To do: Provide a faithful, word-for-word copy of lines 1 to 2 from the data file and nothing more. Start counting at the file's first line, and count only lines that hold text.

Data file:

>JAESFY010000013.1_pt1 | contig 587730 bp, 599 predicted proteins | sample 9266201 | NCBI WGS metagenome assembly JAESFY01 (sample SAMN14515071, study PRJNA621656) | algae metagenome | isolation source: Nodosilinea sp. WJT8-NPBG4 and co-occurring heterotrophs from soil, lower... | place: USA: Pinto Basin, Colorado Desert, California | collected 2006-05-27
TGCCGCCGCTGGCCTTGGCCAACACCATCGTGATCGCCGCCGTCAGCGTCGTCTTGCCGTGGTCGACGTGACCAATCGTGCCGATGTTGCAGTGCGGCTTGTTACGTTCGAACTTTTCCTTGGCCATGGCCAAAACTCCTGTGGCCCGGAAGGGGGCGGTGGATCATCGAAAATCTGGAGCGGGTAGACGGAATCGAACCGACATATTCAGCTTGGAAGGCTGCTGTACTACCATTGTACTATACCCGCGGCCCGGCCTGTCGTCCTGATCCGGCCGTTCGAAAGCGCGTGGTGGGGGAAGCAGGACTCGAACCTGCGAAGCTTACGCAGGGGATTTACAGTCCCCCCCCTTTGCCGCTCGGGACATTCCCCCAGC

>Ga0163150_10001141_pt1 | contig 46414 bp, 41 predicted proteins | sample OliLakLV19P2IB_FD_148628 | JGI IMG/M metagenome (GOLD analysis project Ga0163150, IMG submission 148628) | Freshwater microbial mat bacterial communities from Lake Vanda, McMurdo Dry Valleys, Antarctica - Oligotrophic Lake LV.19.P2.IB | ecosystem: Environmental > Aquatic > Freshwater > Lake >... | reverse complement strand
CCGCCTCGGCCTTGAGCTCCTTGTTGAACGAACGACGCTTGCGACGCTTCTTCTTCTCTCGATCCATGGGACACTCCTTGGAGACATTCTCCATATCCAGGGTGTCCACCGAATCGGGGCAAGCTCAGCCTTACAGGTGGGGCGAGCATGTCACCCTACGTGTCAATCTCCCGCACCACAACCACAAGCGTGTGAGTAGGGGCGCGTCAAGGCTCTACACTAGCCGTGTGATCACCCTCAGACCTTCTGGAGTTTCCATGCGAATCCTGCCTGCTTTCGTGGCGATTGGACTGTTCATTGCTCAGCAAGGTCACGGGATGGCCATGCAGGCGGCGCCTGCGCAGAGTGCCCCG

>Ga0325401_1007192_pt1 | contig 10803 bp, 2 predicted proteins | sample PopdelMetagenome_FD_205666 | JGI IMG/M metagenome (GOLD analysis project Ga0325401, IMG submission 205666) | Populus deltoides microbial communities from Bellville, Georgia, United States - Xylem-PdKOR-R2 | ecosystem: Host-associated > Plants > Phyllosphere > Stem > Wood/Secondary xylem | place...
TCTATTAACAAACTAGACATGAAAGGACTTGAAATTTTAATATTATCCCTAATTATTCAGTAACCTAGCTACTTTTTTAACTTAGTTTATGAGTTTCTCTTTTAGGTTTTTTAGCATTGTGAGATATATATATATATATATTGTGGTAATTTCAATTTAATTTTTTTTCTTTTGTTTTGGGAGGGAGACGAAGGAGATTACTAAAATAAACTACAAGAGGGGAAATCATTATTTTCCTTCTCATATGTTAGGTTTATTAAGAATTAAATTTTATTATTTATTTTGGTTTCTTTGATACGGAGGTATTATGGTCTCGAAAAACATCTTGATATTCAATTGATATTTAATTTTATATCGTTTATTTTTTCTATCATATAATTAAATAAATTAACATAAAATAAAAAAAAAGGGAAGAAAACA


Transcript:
>JAESFY010000013.1_pt1 | contig 587730 bp, 599 predicted proteins | sample 9266201 | NCBI WGS metagenome assembly JAESFY01 (sample SAMN14515071, study PRJNA621656) | algae metagenome | isolation source: Nodosilinea sp. WJT8-NPBG4 and co-occurring heterotrophs from soil, lower... | place: USA: Pinto Basin, Colorado Desert, California | collected 2006-05-27
TGCCGCCGCTGGCCTTGGCCAACACCATCGTGATCGCCGCCGTCAGCGTCGTCTTGCCGTGGTCGACGTGACCAATCGTGCCGATGTTGCAGTGCGGCTTGTTACGTTCGAACTTTTCCTTGGCCATGGCCAAAACTCCTGTGGCCCGGAAGGGGGCGGTGGATCATCGAAAATCTGGAGCGGGTAGACGGAATCGAACCGACATATTCAGCTTGGAAGGCTGCTGTACTACCATTGTACTATACCCGCGGCCCGGCCTGTCGTCCTGATCCGGCCGTTCGAAAGCGCGTGGTGGGGGAAGCAGGACTCGAACCTGCGAAGCTTACGCAGGGGATTTACAGTCCCCCCCCTTTGCCGCTCGGGACATTCCCCCAGC